Books That Shove You Out of Your Comfort Zone
As someone who reads a lot and reads widely, I’m often asked why I read when I’m not in school. I loathe this question because is both tired and a little sad to me, but I’m willing to fight for bibliophiles everywhere and I’m ready with a list. I read for fun, I read to go to places I could never otherwise go, I read to learn more about humanity, I read to keep my mind fresh even though I’m not involved in higher learning, and on and on the list goes.
Lately, I’ve seen the purpose of reading as to make myself uncomfortable. That sounds a little like I want to torture myself to some people. After all, our culture is built around comfort. There’s an entire recliner empire based on it! But me, one reason I continue to read is because I don’t want to be comfortable. If I am constantly content I won’t be growing and learning. I’ll be stagnant. I don’t know about you, but that’s not something I want to be.
Below are books I recommend if you also want to take yourself firmly out of your comfort zone and question things you’ve always held to be true and want to learn more about some issues facing us today.
The Argonauts by Maggie Nelson—I almost feel bad admitting this, but I spent a lot of time trying to define the two main characters in this memoir. And by define, I mean categorize their sexuality. Maggie Nelson, the writer of this short but powerful tome, is chronicling a truly unique time in her life; she is preparing for IVF while her partner, the artist Harry Dodge, is transitioning. (Hormones everywhere!) Sprinkled with gender and identity theory, Nelson tells stories that are sewn together with words and a truly intimate feeling.
The book holds up to rereading, especially if you’re like me and you were trying to categorize both Nelson and Dodge. I did, and then stopped when I read a conversation that featured Nelson and her mother. The mother is us, the stand-in for readers who might be asking questions. Nelson calls her mother (re: me) out, but doesn’t belittle the naive reader who wonders if she’s gay, bisexual, pansexual, etc. Instead, she shows us an intimate world where that doesn’t matter. Her concluding passage on Harry Dodge is beautiful and truly humanizing. It was the passage that made me see Harry not only as a person, but a person like all of us—complicated. When I got over my inability to categorize our protagonists, I was able to see the story for what it truly was. It was an eye opening read as it relates to transgendered issues.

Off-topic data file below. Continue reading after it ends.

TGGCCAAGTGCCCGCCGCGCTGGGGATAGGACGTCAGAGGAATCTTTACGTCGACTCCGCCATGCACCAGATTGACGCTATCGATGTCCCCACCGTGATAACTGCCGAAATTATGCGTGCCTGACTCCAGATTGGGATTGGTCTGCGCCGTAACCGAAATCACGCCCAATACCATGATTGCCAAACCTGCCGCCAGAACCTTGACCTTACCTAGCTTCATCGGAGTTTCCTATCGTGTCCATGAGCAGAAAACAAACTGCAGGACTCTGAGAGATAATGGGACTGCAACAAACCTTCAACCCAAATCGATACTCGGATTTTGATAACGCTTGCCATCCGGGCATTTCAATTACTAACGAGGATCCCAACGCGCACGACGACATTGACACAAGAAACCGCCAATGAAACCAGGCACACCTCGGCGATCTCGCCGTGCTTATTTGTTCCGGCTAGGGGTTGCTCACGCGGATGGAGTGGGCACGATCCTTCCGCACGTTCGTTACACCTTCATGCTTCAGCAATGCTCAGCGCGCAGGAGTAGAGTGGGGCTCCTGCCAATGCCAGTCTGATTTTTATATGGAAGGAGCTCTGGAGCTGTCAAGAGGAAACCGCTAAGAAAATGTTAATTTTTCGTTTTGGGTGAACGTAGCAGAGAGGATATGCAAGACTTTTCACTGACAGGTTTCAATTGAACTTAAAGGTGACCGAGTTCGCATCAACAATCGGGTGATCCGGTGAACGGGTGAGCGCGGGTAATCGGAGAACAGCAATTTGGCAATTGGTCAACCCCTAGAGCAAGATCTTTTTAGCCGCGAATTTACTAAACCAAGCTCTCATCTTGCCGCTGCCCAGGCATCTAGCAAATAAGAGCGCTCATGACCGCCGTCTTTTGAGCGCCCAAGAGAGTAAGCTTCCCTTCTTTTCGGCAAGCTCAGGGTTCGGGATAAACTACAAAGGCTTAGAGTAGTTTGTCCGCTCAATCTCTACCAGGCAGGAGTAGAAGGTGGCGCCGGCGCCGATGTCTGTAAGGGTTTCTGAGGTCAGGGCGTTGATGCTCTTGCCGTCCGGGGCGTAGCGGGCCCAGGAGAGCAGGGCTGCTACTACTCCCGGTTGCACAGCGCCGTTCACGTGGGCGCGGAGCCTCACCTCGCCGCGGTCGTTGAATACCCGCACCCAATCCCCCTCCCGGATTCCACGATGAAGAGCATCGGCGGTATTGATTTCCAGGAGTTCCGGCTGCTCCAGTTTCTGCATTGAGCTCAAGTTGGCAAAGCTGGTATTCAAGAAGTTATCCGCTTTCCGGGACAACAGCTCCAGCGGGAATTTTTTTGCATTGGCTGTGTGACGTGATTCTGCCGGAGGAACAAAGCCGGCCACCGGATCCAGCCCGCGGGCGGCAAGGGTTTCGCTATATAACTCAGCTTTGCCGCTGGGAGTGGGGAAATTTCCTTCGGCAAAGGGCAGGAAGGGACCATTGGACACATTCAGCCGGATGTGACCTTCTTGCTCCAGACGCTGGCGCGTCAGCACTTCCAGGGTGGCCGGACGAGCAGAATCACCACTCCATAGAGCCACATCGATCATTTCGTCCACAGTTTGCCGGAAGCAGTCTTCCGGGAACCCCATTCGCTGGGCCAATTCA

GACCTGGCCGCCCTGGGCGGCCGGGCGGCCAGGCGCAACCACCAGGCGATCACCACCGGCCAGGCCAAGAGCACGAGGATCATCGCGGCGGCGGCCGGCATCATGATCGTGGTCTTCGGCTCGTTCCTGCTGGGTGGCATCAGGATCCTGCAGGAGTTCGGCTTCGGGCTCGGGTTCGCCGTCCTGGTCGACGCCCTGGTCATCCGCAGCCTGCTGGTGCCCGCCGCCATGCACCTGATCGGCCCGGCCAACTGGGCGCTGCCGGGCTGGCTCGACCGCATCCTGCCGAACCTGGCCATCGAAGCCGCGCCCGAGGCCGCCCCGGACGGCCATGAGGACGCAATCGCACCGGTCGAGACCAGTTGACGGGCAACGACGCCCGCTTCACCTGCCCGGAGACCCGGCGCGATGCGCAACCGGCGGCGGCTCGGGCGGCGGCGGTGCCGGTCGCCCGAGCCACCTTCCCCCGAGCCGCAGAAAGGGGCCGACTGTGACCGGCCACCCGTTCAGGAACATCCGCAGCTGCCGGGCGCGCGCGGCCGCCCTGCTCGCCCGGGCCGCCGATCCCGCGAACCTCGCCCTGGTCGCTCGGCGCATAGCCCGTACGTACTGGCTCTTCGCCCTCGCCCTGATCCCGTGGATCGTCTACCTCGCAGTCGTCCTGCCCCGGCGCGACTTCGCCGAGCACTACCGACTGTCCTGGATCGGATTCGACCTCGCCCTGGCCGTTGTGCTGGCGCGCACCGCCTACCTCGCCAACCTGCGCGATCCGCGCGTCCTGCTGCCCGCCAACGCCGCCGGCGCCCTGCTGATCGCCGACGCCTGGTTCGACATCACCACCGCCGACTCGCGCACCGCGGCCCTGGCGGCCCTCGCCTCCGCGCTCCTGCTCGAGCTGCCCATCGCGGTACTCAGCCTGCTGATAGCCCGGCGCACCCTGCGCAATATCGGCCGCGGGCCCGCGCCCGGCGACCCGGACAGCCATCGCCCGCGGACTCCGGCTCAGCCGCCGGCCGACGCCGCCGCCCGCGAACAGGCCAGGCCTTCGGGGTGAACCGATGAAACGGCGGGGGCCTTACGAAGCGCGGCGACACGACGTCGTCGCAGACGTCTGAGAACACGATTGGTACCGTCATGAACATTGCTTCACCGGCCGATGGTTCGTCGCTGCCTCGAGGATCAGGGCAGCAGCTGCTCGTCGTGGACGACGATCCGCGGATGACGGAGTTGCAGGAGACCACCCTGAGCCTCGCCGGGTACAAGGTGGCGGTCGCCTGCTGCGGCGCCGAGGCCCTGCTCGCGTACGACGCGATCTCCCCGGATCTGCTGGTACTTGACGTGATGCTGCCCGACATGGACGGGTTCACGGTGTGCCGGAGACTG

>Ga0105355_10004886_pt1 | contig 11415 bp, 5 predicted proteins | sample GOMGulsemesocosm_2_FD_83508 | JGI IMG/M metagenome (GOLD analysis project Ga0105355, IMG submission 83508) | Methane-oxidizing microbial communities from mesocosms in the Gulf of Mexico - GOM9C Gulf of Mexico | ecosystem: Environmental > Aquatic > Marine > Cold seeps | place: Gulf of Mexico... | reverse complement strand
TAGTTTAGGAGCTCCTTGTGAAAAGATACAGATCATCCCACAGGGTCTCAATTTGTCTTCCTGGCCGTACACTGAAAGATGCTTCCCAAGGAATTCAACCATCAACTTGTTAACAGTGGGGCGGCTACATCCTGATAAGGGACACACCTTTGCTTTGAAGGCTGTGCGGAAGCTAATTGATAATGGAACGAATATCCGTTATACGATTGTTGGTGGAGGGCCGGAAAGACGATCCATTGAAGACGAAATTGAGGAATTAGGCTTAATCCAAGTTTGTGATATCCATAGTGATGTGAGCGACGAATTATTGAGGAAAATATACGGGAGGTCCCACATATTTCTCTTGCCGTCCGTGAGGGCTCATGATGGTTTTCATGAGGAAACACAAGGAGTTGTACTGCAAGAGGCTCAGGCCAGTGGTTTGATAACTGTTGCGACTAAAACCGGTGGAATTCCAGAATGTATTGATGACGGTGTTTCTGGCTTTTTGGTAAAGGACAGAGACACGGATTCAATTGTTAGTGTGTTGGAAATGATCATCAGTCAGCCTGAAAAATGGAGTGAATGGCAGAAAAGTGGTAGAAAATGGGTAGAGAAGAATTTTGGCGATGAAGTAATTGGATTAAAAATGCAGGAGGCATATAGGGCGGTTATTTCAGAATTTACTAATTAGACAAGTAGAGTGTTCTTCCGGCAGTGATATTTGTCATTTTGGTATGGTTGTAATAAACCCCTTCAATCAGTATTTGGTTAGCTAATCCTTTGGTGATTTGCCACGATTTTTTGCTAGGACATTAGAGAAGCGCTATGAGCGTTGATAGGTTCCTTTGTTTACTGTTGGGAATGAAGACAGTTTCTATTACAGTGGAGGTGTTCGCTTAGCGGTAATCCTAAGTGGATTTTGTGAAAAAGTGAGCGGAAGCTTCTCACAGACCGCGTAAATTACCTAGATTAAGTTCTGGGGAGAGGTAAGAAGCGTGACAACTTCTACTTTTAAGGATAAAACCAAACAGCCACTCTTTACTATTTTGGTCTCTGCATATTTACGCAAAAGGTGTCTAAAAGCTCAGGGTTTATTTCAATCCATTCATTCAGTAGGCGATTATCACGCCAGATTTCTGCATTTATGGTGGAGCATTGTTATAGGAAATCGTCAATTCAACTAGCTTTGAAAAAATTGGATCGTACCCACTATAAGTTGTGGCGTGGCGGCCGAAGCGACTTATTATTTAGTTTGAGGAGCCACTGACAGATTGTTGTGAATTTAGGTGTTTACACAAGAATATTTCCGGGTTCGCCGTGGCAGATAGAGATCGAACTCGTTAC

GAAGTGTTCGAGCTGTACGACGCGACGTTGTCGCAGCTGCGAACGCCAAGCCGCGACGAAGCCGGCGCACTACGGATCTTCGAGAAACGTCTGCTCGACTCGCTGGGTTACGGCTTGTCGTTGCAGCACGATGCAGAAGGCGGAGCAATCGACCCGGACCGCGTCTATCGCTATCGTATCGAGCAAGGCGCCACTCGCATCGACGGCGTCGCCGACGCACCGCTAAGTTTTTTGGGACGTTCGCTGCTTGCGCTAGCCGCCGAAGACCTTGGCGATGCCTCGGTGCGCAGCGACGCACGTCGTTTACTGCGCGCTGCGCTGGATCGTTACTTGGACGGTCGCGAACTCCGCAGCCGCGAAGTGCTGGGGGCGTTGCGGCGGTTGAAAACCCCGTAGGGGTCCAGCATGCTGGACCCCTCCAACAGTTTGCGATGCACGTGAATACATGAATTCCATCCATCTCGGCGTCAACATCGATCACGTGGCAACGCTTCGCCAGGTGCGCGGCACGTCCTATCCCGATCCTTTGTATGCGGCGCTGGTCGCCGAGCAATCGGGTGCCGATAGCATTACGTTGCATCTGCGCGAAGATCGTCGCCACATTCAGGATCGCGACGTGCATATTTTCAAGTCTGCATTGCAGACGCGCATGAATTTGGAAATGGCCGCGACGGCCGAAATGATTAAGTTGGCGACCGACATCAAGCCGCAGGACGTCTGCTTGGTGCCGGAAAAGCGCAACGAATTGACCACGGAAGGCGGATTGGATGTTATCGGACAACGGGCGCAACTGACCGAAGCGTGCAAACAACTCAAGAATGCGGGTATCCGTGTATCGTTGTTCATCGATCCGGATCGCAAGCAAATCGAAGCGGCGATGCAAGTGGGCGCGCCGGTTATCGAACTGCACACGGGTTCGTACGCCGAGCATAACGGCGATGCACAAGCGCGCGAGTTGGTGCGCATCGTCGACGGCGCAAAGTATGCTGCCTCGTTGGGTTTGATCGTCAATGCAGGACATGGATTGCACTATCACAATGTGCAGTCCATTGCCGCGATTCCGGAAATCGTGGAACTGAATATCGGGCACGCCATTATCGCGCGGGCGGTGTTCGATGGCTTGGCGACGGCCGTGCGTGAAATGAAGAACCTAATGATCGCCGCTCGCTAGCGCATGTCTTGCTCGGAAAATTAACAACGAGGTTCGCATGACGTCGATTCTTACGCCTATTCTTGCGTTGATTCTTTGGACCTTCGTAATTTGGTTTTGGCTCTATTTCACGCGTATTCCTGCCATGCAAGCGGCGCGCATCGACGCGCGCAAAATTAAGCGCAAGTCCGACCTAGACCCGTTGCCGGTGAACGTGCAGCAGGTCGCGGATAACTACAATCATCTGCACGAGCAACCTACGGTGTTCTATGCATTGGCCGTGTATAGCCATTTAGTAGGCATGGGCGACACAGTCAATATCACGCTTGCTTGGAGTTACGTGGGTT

Open City by Teju Cole— Open City essentially chronicles the wanderings of a young black psychiatrist student, immigrated from Nigeria and integrating himself to life in New York City. At least, that’s the book on first glance. The book is both dream-like in it’s episodic style but you get a sense from our character that something is missing, a la Camus’ protagonist in The Stranger. He seems delayed or detached to the other people in his orbit.
At the end of the novel, our character has a revelation that “profoundly changes the way he sees himself” according to the jacket copy. That’s true, but it also changes the way we the reader sees him. When I sort of felt sorry for the man, finding out he may have forever harmed someone (harm is an understatement, but I’m trying not to spoil) really changed my entire perspective on what I read before. And it made me question A LOT. I usually put down books feeling a sense of satisfaction or enjoyment. This book (and don’t get me wrong, it’s really well written) made me question men and women and their relationships and how they experience each other.
Leftovers by Laura Weiss—Not to be confused with the HBO show, Leftovers is a dark young adult book that proves the genre has serious and morally complicated stories. The novel focuses on Blair and Ardith, two girls who are coming of age and trying things out for the first time—boys, family issues, fitting in while making a name for yourself, and female friendship. They’re extremely close and throughout the book their relationship is tested, yet steadfast.
Another girl, Dellesandra, appears on the scene and what happens is a game of high stakes that results in the two seeking out revenge on this not-so-innocent third party. What’s super uncomfortable is that we start off the story knowing they did something unforgivable and then flash back to fill in the gaps and explain the reasons. The whole time the reader is trying to justify things and not feel sorry for the girls. Literally their whole world is against them and they did it out of love. But does that make what they did okay? And what would it be like to live with that? I read this book four years ago in one sitting and still can’t stop thinking about it.
Native Son by Richard Wright- A classic widely taught in classrooms for many reasons, least of all its profound and readable style, Native Son is the story of Bigger, a black man who is nothing shy of a sociopath and murders a white woman, the daughter of the family he was hired to work for. The book explores both the human capacity for evil and the systemic issues related to black crime.
The book was both uncomfortable and challenging because Wright never apologizes for Bigger’s actions, but he doesn’t shy away from detailing the systemic issues that make Bigger a product of the society he lives in. The white people in the book are shown as progressives on the outside. They want to hire Bigger and treat him well because they don’t want to be seen as racist whites. But behind closed doors they are anything but the saviors they desire to be and instead they contribute to a faulty system. The book can essentially be boiled down to a look at how we treat each other on race. It doesn’t look good either. Now, more than ever, people should read Native Son.